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Paramore's Shape-Shifting Sound Ensures the Band Will Be Around for Years to Come

Paramore
Paramore
Photo by Lindsey Byrnes
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When Paramore burst onto the scene ten years ago with the pop-punk album Riot!, Hayley Williams made an impression with her dynamic vocals and shock of red, orange, and yellow hair. Few could have looked at the teenagers and predicted the many twists and turns the band would take over the next decade, both musically and personally. And fewer would imagine that Paramore would weather the changes and outlast it all.

The group's lead single, "Misery Business," a vengeful screed about a teenage love triangle, packed a punch and catapulted the band from Warped Tour stages to arenas around the world. Many of the acts that Paramore toured with at the time — New Found Glory, Jimmy Eat World — are still wildly successful within their music scenes and continue to sell out clubs in the States and Europe. But those bands have largely receded from the collective mind of mainstream pop culture. Paramore, meanwhile, continues to shape-shift, and Williams has come to be respected as an adventuresome songwriter with talent that rivals that of her decidedly more famous singer-songwriter friend, squad cult leader Taylor Swift.

But not all fans have followed Paramore along for the ride. As the band's sound took a turn toward cleaner, more refined pop in songs and ballads such as "The Only Exception" and "Ain't It Fun" (off the albums Brand New Eyes and Paramore, respectively), some fans lamented and even protested and resented what they viewed as the group's surrender to more mainstream musical forces. The melodic bop and gospel chorus backing on "Ain't It Fun" was refreshing for music critics, who praised the band's and particularly Williams' maturity and growing skills as a songwriter. Many fans, however, struggled to keep up, and they clung to their hopes of a return to Paramore's gritty sound like an astronaut racing to reach the edge of the ever-expanding universe. Adding insult was the fact that many of the group's stylistic changes were owed to the acrimonious departure of enough members to give Destiny's Child a run for its money.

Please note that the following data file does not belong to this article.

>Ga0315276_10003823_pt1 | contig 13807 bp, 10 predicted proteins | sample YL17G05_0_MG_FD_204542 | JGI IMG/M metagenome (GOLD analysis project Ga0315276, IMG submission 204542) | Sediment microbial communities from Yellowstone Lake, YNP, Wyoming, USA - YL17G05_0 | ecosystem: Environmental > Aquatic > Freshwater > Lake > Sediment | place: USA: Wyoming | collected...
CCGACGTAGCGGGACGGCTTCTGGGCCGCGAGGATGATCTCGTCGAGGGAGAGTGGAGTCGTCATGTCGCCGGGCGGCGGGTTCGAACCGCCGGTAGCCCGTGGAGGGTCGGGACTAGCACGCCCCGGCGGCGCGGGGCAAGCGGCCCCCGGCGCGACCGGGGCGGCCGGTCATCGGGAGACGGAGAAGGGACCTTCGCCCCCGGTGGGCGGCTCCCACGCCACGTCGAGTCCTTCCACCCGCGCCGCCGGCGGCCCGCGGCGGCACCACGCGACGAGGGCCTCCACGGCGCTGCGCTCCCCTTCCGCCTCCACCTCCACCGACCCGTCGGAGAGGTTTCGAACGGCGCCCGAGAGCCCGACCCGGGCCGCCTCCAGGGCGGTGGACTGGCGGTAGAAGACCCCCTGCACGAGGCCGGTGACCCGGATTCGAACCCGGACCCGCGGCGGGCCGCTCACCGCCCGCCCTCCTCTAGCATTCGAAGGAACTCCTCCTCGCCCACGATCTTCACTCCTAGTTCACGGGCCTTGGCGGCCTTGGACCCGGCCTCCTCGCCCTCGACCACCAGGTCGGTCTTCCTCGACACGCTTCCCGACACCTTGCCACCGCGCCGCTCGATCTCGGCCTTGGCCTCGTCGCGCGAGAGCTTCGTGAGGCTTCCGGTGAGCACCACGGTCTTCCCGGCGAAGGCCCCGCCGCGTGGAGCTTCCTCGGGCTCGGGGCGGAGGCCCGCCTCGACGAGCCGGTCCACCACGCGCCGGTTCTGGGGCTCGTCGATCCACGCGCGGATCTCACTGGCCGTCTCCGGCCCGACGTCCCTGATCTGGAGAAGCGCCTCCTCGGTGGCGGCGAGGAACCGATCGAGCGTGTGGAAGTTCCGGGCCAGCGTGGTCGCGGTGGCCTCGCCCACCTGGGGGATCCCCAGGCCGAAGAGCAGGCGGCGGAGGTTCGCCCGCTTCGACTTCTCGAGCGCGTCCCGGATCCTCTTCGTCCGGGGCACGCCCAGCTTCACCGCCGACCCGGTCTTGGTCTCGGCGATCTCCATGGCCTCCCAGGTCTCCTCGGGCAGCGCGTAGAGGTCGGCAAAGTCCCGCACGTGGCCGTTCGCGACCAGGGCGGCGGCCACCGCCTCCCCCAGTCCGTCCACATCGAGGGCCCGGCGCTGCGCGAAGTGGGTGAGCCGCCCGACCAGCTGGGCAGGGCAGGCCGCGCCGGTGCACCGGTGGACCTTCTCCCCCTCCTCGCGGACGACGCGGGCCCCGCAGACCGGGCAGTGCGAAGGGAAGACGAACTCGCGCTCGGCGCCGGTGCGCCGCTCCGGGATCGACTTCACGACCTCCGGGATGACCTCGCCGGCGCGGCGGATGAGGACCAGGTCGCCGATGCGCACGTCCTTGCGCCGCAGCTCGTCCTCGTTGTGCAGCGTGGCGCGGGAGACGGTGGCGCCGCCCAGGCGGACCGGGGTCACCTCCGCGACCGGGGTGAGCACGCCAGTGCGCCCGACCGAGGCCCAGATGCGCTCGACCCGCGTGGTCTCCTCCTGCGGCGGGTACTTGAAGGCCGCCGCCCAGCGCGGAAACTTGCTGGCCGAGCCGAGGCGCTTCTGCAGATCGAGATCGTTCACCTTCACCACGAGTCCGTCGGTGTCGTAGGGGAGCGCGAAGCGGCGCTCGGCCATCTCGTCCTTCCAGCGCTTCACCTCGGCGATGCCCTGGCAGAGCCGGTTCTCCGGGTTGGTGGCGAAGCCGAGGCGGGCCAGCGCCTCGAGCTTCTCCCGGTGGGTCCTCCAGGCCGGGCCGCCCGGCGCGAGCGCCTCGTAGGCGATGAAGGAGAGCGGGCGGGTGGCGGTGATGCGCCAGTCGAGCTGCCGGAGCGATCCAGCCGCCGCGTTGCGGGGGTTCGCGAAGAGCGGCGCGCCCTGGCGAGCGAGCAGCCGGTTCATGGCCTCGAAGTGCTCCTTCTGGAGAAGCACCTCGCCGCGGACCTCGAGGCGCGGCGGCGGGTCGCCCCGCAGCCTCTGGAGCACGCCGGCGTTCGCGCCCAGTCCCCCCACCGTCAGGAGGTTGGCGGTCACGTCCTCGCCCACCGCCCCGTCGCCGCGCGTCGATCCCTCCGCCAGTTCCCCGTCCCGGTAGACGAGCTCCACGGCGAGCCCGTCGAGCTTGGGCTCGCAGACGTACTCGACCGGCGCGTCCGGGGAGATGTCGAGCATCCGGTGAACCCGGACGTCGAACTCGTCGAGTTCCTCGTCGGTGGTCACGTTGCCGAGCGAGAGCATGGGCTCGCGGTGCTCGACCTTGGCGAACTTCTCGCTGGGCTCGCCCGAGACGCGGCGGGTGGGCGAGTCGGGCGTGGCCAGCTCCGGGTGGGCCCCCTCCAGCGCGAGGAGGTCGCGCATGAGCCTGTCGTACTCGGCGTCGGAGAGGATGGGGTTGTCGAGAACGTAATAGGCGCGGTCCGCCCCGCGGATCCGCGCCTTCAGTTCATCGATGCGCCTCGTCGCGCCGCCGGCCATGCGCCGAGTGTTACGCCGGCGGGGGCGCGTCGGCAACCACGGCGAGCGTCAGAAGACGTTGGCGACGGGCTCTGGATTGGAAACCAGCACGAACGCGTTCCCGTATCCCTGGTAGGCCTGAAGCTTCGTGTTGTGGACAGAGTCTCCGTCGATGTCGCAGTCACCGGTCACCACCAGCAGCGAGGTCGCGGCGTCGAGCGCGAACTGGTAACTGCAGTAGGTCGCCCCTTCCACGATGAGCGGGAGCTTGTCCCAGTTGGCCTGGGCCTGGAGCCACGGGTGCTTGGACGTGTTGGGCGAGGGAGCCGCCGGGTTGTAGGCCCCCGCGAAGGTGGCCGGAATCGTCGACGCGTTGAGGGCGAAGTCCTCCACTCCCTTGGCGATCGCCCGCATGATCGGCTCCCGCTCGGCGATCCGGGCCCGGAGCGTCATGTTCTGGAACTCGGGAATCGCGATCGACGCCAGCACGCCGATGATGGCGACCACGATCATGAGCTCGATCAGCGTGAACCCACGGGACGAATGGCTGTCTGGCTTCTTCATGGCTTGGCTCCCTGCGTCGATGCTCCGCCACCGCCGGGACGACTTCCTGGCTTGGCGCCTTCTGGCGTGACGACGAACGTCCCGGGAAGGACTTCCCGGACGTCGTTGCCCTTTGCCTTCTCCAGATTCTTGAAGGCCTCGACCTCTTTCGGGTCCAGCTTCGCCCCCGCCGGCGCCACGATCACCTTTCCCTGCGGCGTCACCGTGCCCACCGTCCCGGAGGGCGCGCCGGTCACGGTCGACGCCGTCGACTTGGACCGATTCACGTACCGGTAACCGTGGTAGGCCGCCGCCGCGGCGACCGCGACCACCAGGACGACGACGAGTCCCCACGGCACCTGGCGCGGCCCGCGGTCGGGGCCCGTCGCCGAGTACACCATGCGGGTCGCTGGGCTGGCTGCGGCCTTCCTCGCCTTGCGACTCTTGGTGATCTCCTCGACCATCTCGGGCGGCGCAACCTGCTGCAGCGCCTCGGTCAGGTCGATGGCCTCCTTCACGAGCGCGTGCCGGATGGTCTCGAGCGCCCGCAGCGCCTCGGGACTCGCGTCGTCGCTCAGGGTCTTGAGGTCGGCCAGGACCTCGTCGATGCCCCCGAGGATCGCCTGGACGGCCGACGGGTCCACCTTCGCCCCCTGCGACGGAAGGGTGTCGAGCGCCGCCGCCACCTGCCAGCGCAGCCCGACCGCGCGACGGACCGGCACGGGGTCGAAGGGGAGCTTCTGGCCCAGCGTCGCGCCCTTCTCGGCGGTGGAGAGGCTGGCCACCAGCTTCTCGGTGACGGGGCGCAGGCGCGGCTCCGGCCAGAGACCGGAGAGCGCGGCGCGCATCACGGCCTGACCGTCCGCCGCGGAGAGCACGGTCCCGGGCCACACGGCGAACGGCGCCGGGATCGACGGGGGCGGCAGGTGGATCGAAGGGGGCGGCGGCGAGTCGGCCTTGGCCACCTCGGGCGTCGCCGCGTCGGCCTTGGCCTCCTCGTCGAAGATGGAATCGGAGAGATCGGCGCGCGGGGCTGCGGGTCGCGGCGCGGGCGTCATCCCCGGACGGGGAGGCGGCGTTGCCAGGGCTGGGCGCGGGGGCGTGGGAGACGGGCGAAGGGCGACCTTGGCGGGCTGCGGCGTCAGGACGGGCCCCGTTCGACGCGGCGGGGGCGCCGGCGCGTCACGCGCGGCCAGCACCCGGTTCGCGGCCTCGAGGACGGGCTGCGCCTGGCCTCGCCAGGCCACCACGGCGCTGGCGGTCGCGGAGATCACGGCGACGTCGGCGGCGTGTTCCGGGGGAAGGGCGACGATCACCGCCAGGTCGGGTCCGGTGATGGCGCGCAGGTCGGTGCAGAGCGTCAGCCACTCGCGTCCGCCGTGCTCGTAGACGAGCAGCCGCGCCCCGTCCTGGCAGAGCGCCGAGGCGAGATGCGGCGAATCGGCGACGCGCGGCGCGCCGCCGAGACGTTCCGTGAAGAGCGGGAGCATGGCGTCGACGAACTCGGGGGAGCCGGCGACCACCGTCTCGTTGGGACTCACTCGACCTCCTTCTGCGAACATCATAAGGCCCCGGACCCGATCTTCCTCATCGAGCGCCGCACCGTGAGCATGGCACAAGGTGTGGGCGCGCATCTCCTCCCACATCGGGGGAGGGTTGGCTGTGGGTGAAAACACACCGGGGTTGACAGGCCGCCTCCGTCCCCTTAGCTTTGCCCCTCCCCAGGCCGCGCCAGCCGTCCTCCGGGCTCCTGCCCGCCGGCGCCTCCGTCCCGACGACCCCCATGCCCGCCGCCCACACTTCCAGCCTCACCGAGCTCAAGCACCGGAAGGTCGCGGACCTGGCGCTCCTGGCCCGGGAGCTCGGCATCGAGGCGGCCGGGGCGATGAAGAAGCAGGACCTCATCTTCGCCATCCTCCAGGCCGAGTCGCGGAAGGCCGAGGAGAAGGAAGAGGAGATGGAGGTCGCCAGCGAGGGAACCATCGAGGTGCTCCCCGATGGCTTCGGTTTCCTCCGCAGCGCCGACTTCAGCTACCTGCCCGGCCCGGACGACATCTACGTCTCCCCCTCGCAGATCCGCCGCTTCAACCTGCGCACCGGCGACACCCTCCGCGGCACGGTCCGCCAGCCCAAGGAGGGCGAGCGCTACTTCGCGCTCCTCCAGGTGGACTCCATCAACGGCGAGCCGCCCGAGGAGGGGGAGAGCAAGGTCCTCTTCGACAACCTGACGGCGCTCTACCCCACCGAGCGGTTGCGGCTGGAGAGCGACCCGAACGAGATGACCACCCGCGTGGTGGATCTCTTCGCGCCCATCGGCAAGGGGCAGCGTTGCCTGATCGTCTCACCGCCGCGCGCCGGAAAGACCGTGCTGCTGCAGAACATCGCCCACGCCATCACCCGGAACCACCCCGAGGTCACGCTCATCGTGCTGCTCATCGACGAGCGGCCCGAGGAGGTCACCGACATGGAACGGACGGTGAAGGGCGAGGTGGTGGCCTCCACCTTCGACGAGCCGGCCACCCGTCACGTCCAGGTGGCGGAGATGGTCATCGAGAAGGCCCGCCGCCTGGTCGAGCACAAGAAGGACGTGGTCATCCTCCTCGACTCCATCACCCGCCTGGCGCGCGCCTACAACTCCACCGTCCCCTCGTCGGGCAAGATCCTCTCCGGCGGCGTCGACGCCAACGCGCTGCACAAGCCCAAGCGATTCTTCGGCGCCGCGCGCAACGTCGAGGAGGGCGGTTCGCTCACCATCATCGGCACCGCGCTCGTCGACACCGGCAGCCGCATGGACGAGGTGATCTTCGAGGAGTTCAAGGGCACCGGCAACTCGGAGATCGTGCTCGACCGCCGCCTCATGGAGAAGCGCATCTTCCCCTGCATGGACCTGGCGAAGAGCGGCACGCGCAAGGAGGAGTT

After settling into a new lineup, the band's latest album, After Laughter, is the final nail in the coffin for fans who expected Paramore, now a decade older, to return to the angsty teenage grit that the group purged on Riot!

The new album's first single, "Hard Times," is an upbeat, Tropicália-influenced pop ditty with perhaps an overly heavy-handed tribute to David Byrne. Still, critics gave it rave reviews. But the band's social media channels were inundated with complaints. "Wtf happened to Paramore? 'Misery Business' was the shit and now they are pop hipsters," one fan laments in the comments section beneath the "Hard Times" video on YouTube. "It's hard times when Paramore turned to pop," another snarks. It's the kind of clamoring that Kanye West lampooned on last year's "I Love Kanye."

After five albums, each starkly different from the last, Paramore has joined the ranks of artists like West who consistently follow their gut regardless of expectations and risking the possible disappointment of their fans. John Mayer once called it the "revolving door" approach, noting his fans sometimes left during certain album cycles but returned to his shows when they favored newer records.

Paramore seems to understand that it is these artists — not those who repeat formulas that have worked for them in the past, but those who stand the test of time, such as West, Mayer, and Williams' spirit godmother, Cyndi Lauper — who know that eventually everyone falls off the charts but that great songwriting is forever.

Paramore. With Flor. 8 p.m. Friday, September 8, at the Fillmore Miami Beach, 1700 Washington Ave., Miami Beach; 305-673-7300; fillmoremb.com. Tickets cost $100.58 to $297.88 via livenation.com.

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